The Scottish Government has been urged to subsidise a bus route in Moray to allay concerns its axing could have a devastating impact on the health of the older population.
The 340 Hamilton Gardens circular in the north of Elgin and the 340 New Elgin equivalent, both run by Deveron Coaches, have previously been subsidised by the council, but cash given to the authority by housing developers to run the routes has now run out – prompting to decision by the bus operator to scrap the services.
But now, Highlands and Islands MSP David Stewart, who is Labour’s shadow minister for health, has called on the Scottish Government to plug the funding gap amid concerns it could cost the public purse even more in the long run to withdraw the buses.
It is understood the cost of running the services, which stop at two health centres in Elgin as well as Dr Gray’s Hospital and the town centre, is about £20,000 a year.
Mr Stewart believes that withdrawing the buses could lead to pensioners becoming more socially isolated while increasing the risk of depression and heart disease.
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Transport Scotland stressed yesterday that decisions about routes were for individual operators and it was the responsibility of councils to prioritise subsidies for services.
Mr Stewart said: “Local transport campaigners who saw the writing on the wall for this bus service will remember handing a petition to Moray’s SNP MSP Richard Lochhead back in 2016 and telling him it is a vital link for older people to get their medical appointments.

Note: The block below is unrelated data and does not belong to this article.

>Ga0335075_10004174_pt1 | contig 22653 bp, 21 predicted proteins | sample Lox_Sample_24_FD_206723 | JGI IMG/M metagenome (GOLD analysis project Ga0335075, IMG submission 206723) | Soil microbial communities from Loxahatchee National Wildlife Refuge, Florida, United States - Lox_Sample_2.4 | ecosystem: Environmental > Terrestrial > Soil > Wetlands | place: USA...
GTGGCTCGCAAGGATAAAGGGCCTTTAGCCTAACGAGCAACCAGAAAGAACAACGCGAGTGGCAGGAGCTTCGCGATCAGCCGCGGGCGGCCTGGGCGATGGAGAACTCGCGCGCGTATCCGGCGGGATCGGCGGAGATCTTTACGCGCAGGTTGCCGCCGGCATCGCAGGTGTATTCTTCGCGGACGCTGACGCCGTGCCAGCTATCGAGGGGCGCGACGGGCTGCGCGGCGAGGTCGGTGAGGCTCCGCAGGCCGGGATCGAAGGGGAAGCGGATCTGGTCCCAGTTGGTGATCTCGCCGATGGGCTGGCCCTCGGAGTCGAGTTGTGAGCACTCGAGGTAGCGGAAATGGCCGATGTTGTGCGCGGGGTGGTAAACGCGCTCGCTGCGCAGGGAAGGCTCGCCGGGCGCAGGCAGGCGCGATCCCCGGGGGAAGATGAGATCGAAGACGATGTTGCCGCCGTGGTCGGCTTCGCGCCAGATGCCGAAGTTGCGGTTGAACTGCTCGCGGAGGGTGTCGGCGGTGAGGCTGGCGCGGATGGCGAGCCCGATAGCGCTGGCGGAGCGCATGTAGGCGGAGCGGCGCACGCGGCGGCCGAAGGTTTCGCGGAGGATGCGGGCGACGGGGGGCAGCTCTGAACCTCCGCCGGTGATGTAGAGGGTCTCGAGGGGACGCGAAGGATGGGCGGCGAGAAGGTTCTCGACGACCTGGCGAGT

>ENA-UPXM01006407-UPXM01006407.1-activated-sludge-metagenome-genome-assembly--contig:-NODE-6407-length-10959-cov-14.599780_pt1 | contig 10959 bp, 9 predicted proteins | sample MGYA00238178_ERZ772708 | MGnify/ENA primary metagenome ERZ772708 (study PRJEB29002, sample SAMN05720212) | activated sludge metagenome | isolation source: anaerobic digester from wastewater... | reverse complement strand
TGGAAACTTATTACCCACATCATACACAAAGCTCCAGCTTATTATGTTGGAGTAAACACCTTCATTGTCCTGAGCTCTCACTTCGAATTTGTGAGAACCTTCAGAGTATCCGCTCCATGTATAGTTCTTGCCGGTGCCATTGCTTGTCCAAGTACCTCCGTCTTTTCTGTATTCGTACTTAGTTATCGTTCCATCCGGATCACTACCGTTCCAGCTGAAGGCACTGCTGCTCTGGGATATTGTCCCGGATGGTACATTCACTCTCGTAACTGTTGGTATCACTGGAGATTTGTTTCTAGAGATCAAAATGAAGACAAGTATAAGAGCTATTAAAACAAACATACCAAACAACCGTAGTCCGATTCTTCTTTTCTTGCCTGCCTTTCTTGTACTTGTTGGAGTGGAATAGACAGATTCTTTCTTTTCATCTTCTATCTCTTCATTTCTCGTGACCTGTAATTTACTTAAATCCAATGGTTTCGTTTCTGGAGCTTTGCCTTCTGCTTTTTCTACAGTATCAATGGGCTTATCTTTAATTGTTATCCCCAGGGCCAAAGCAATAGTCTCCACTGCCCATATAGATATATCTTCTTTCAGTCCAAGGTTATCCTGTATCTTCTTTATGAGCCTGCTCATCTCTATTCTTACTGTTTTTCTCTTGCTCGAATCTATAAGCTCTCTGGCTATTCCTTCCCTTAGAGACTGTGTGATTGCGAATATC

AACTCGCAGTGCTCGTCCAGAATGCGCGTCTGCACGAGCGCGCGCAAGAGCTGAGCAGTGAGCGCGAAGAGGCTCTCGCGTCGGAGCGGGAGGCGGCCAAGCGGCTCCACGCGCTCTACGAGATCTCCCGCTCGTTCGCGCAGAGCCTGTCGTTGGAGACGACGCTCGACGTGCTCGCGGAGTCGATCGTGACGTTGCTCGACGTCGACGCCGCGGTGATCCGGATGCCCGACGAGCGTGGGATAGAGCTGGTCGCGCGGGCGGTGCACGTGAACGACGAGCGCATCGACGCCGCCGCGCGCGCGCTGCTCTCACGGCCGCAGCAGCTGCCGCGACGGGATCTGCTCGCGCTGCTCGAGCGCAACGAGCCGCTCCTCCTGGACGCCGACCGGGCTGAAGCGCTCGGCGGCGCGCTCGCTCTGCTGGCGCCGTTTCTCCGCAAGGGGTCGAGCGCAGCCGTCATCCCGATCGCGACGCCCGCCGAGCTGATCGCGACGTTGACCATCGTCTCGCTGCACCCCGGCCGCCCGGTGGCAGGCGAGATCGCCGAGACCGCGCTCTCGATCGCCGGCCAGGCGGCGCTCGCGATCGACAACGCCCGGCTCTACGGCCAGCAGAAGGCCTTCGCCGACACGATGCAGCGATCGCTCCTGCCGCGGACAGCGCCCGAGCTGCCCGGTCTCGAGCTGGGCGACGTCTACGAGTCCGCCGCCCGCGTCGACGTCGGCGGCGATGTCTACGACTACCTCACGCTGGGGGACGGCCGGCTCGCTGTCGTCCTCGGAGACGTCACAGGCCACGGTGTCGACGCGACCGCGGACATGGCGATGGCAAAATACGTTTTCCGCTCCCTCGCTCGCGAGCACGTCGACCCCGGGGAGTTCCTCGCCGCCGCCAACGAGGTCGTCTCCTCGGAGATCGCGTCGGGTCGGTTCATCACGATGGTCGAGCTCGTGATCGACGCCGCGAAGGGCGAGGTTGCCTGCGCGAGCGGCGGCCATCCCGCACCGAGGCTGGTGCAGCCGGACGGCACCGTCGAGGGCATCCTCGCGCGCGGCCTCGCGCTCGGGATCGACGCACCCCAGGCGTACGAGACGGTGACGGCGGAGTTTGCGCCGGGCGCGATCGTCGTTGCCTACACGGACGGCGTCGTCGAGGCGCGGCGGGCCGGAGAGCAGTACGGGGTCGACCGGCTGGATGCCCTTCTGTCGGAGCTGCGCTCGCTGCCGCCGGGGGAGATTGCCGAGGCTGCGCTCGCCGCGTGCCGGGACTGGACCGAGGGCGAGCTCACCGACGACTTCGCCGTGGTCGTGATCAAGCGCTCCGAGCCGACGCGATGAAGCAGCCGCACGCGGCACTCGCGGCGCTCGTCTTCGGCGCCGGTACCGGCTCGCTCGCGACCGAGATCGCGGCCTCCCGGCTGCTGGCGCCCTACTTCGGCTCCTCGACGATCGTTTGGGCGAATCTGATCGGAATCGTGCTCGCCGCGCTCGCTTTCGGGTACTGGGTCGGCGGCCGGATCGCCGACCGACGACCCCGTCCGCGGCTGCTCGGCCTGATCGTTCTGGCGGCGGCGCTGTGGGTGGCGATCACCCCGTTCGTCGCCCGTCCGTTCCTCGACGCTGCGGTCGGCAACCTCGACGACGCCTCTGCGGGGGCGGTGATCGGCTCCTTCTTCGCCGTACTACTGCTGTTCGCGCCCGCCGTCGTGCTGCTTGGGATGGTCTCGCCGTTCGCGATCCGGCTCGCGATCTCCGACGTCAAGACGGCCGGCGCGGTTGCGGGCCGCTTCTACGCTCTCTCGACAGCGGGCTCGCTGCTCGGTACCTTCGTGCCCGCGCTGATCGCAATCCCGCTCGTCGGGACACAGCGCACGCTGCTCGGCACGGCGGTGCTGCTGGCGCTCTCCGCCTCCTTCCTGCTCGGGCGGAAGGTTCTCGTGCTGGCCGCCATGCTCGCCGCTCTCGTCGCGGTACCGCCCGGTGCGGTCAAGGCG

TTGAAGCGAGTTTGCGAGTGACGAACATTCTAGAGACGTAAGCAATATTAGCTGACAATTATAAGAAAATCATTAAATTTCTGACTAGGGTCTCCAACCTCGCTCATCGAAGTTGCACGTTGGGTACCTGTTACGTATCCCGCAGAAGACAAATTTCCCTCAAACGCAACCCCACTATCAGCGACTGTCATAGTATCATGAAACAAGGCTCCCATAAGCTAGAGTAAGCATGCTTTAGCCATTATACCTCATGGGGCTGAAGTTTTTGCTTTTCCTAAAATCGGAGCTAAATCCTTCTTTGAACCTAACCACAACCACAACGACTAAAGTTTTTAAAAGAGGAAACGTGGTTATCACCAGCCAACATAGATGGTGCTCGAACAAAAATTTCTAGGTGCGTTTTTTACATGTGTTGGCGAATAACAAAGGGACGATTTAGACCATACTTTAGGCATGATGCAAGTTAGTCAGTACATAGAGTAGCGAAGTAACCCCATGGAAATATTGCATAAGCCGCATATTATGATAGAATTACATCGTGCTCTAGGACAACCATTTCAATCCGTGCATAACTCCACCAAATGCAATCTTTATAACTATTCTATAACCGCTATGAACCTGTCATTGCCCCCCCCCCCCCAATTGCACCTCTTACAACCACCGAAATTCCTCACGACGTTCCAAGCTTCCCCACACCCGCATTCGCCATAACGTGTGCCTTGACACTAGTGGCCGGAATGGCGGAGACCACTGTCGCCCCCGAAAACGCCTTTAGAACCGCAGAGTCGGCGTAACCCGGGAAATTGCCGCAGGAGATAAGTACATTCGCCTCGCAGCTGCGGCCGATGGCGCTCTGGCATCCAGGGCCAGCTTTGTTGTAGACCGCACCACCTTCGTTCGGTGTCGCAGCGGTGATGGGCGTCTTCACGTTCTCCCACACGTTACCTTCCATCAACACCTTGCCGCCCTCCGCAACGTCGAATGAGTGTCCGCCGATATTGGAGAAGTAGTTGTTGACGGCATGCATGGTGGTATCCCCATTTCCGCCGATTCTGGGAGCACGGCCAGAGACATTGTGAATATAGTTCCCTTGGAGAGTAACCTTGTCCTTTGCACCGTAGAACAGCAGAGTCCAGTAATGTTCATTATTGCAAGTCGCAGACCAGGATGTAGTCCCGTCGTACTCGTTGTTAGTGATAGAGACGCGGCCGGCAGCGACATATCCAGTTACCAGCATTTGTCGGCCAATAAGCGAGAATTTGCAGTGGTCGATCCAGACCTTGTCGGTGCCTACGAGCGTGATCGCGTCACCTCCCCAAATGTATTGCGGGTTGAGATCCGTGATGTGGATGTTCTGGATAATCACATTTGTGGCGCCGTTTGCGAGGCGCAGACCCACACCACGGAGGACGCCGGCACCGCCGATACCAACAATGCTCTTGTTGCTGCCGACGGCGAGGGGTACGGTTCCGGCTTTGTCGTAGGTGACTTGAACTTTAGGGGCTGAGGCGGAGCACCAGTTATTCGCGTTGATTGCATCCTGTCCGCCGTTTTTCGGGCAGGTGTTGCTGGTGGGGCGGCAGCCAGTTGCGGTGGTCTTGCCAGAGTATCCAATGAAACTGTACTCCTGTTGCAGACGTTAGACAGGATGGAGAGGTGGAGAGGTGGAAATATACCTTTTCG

“I would be happy to work with Mr Lochhead and the council to try to push the Scottish Government for some support to keep this lifeline bus service going.”
Moray Council previously supplied about £300,000 every year in subsidies for bus routes. However, a decision was taken to withdraw them in 2013 when the authority reduced costs to balance its own books.
Albert Milne, owner of the bus operator, said: “There’s a lot of old folk on that bus, in fact it’s mostly old folk. They get on the bus to meet their friends and have a chat. That bus is a home from home for some of them.
“I heard from the driver that one of the old ladies was in tears when she was told it was stopping.”
A Transport Scotland spokesman said: “Decisions around bus services are a matter for individual operators who use their commercial judgement to decide on service routes, fare structure and frequency.”